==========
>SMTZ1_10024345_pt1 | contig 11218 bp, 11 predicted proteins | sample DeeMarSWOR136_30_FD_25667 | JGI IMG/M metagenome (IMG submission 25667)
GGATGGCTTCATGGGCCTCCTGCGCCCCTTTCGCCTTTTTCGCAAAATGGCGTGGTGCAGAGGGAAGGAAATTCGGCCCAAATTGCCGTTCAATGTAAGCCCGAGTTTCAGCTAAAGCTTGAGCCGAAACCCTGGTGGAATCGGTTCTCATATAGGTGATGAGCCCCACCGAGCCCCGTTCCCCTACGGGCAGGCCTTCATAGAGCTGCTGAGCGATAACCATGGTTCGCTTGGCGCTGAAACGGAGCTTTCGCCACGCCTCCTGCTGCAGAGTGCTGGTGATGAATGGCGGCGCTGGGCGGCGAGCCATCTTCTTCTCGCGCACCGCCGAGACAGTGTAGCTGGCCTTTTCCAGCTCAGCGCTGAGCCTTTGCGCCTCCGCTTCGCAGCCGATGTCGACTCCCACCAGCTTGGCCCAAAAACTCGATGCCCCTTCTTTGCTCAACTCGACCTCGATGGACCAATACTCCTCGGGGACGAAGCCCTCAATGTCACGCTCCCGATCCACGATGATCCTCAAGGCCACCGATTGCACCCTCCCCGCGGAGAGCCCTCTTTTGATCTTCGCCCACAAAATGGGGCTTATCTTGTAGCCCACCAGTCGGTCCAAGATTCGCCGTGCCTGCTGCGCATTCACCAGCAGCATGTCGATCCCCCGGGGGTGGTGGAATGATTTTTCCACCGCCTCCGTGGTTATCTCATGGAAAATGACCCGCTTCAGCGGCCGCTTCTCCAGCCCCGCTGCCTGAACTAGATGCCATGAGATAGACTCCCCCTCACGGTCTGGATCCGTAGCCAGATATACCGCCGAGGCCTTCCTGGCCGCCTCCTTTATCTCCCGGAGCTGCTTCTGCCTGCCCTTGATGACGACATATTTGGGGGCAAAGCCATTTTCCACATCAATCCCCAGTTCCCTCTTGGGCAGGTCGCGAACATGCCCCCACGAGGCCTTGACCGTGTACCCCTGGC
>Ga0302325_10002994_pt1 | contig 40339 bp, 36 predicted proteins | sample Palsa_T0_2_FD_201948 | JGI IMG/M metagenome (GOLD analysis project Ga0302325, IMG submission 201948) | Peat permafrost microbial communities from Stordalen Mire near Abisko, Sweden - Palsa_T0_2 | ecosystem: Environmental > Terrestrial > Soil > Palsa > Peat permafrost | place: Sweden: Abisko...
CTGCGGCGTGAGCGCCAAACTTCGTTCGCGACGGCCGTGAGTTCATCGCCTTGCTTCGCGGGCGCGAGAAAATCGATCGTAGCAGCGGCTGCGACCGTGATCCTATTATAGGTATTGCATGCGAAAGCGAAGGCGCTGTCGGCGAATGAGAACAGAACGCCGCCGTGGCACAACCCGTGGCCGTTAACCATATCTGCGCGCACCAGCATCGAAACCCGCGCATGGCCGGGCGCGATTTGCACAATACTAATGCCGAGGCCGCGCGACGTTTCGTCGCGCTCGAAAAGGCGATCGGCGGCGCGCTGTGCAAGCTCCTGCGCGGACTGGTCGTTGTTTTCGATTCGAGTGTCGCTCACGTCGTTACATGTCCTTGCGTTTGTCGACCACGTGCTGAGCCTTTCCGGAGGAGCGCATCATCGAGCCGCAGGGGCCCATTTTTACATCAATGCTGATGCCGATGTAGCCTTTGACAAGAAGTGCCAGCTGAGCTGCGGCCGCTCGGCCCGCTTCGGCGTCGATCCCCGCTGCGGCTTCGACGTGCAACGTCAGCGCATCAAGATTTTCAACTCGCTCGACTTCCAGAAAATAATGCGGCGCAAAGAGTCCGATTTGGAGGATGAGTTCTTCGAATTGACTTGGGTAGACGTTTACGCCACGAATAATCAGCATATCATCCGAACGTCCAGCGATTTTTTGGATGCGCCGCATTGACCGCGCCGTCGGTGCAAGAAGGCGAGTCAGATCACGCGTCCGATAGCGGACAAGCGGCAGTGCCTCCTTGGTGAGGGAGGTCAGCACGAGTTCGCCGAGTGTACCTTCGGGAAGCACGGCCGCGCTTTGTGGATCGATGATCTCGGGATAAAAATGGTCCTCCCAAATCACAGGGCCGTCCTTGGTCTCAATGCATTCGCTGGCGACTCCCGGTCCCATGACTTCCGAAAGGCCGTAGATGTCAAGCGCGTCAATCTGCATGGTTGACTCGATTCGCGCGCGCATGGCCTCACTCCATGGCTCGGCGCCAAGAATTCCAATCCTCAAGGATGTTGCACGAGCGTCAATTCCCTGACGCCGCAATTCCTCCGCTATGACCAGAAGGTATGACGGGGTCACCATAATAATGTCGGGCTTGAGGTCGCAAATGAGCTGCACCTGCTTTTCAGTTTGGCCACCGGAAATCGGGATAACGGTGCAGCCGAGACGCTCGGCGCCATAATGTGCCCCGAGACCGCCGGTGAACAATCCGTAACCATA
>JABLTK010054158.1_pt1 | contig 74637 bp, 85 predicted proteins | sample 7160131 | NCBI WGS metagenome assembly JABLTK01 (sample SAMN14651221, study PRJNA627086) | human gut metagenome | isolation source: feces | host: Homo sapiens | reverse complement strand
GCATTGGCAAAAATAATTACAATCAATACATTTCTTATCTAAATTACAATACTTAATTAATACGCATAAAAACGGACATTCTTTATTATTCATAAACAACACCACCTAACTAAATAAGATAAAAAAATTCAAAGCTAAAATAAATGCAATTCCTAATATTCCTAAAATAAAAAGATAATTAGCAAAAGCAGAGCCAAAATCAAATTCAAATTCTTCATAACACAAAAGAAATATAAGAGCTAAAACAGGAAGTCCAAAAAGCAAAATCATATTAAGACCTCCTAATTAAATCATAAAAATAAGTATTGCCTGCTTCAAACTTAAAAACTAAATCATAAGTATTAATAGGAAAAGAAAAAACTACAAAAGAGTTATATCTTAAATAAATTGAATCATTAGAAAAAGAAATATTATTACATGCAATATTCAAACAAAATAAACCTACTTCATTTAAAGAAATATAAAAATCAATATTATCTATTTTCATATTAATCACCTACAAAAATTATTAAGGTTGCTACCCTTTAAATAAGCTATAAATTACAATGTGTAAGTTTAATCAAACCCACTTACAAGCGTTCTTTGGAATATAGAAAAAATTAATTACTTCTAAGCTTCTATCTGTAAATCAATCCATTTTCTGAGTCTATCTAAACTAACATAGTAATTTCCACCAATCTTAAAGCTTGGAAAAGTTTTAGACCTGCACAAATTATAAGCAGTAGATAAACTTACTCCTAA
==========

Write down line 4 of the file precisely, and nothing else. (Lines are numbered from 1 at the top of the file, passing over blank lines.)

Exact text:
CTGCGGCGTGAGCGCCAAACTTCGTTCGCGACGGCCGTGAGTTCATCGCCTTGCTTCGCGGGCGCGAGAAAATCGATCGTAGCAGCGGCTGCGACCGTGATCCTATTATAGGTATTGCATGCGAAAGCGAAGGCGCTGTCGGCGAATGAGAACAGAACGCCGCCGTGGCACAACCCGTGGCCGTTAACCATATCTGCGCGCACCAGCATCGAAACCCGCGCATGGCCGGGCGCGATTTGCACAATACTAATGCCGAGGCCGCGCGACGTTTCGTCGCGCTCGAAAAGGCGATCGGCGGCGCGCTGTGCAAGCTCCTGCGCGGACTGGTCGTTGTTTTCGATTCGAGTGTCGCTCACGTCGTTACATGTCCTTGCGTTTGTCGACCACGTGCTGAGCCTTTCCGGAGGAGCGCATCATCGAGCCGCAGGGGCCCATTTTTACATCAATGCTGATGCCGATGTAGCCTTTGACAAGAAGTGCCAGCTGAGCTGCGGCCGCTCGGCCCGCTTCGGCGTCGATCCCCGCTGCGGCTTCGACGTGCAACGTCAGCGCATCAAGATTTTCAACTCGCTCGACTTCCAGAAAATAATGCGGCGCAAAGAGTCCGATTTGGAGGATGAGTTCTTCGAATTGACTTGGGTAGACGTTTACGCCACGAATAATCAGCATATCATCCGAACGTCCAGCGATTTTTTGGATGCGCCGCATTGACCGCGCCGTCGGTGCAAGAAGGCGAGTCAGATCACGCGTCCGATAGCGGACAAGCGGCAGTGCCTCCTTGGTGAGGGAGGTCAGCACGAGTTCGCCGAGTGTACCTTCGGGAAGCACGGCCGCGCTTTGTGGATCGATGATCTCGGGATAAAAATGGTCCTCCCAAATCACAGGGCCGTCCTTGGTCTCAATGCATTCGCTGGCGACTCCCGGTCCCATGACTTCCGAAAGGCCGTAGATGTCAAGCGCGTCAATCTGCATGGTTGACTCGATTCGCGCGCGCATGGCCTCACTCCATGGCTCGGCGCCAAGAATTCCAATCCTCAAGGATGTTGCACGAGCGTCAATTCCCTGACGCCGCAATTCCTCCGCTATGACCAGAAGGTATGACGGGGTCACCATAATAATGTCGGGCTTGAGGTCGCAAATGAGCTGCACCTGCTTTTCAGTTTGGCCACCGGAAATCGGGATAACGGTGCAGCCGAGACGCTCGGCGCCATAATGTGCCCCGAGACCGCCGGTGAACAATCCGTAACCATA